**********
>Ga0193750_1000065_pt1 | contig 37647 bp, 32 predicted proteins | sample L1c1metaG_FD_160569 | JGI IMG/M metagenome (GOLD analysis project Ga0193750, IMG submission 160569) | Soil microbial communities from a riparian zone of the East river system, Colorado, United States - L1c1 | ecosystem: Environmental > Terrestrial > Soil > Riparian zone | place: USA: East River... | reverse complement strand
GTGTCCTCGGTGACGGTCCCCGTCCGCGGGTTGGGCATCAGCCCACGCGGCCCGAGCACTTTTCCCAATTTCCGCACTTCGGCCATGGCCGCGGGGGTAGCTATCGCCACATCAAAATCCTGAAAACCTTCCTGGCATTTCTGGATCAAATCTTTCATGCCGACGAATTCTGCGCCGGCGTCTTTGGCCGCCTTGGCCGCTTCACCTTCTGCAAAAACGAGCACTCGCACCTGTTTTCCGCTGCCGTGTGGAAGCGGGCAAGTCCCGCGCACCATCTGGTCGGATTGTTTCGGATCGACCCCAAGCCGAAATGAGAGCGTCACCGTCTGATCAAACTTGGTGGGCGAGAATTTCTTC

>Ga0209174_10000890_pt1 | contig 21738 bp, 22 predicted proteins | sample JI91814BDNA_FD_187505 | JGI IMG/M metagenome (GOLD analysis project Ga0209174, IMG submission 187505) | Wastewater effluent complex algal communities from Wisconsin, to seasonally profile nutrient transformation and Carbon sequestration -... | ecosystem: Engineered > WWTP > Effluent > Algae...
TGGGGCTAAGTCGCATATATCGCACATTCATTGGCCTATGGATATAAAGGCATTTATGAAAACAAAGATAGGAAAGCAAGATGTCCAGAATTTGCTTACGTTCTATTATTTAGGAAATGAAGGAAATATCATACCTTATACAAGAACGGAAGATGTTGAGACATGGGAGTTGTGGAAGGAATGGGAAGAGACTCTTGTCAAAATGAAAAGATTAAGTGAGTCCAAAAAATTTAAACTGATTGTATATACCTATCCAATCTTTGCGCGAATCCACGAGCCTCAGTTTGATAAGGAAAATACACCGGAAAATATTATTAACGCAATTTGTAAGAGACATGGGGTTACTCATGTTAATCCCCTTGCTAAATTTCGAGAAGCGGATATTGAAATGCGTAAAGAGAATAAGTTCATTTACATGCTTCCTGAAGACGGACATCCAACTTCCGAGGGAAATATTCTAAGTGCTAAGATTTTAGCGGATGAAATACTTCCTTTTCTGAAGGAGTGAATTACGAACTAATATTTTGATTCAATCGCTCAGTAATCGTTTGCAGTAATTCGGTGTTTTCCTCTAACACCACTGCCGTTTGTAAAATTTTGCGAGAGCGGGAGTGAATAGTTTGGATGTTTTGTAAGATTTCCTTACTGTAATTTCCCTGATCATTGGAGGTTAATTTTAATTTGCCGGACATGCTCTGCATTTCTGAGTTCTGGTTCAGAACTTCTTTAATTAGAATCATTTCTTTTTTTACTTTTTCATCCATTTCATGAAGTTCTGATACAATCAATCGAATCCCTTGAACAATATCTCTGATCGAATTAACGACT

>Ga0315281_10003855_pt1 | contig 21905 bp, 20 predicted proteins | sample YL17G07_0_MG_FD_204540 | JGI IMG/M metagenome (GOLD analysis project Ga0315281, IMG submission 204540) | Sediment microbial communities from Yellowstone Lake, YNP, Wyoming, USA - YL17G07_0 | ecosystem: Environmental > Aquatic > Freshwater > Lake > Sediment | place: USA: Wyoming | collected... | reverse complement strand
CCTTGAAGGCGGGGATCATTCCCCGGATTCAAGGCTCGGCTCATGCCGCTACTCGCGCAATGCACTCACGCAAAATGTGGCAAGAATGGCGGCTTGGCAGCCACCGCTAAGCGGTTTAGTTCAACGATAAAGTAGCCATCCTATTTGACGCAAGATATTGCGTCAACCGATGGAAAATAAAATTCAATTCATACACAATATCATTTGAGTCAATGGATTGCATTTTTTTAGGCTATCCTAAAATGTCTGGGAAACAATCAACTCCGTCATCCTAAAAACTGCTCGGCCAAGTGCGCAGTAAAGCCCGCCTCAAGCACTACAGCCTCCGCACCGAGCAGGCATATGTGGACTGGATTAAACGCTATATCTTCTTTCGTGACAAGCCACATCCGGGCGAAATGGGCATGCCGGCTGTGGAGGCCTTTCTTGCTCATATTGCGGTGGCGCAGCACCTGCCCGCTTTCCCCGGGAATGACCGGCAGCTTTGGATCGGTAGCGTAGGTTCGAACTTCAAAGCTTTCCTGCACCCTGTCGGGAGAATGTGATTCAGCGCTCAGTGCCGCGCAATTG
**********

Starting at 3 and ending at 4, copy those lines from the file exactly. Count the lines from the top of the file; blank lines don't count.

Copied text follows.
>Ga0209174_10000890_pt1 | contig 21738 bp, 22 predicted proteins | sample JI91814BDNA_FD_187505 | JGI IMG/M metagenome (GOLD analysis project Ga0209174, IMG submission 187505) | Wastewater effluent complex algal communities from Wisconsin, to seasonally profile nutrient transformation and Carbon sequestration -... | ecosystem: Engineered > WWTP > Effluent > Algae...
TGGGGCTAAGTCGCATATATCGCACATTCATTGGCCTATGGATATAAAGGCATTTATGAAAACAAAGATAGGAAAGCAAGATGTCCAGAATTTGCTTACGTTCTATTATTTAGGAAATGAAGGAAATATCATACCTTATACAAGAACGGAAGATGTTGAGACATGGGAGTTGTGGAAGGAATGGGAAGAGACTCTTGTCAAAATGAAAAGATTAAGTGAGTCCAAAAAATTTAAACTGATTGTATATACCTATCCAATCTTTGCGCGAATCCACGAGCCTCAGTTTGATAAGGAAAATACACCGGAAAATATTATTAACGCAATTTGTAAGAGACATGGGGTTACTCATGTTAATCCCCTTGCTAAATTTCGAGAAGCGGATATTGAAATGCGTAAAGAGAATAAGTTCATTTACATGCTTCCTGAAGACGGACATCCAACTTCCGAGGGAAATATTCTAAGTGCTAAGATTTTAGCGGATGAAATACTTCCTTTTCTGAAGGAGTGAATTACGAACTAATATTTTGATTCAATCGCTCAGTAATCGTTTGCAGTAATTCGGTGTTTTCCTCTAACACCACTGCCGTTTGTAAAATTTTGCGAGAGCGGGAGTGAATAGTTTGGATGTTTTGTAAGATTTCCTTACTGTAATTTCCCTGATCATTGGAGGTTAATTTTAATTTGCCGGACATGCTCTGCATTTCTGAGTTCTGGTTCAGAACTTCTTTAATTAGAATCATTTCTTTTTTTACTTTTTCATCCATTTCATGAAGTTCTGATACAATCAATCGAATCCCTTGAACAATATCTCTGATCGAATTAACGACT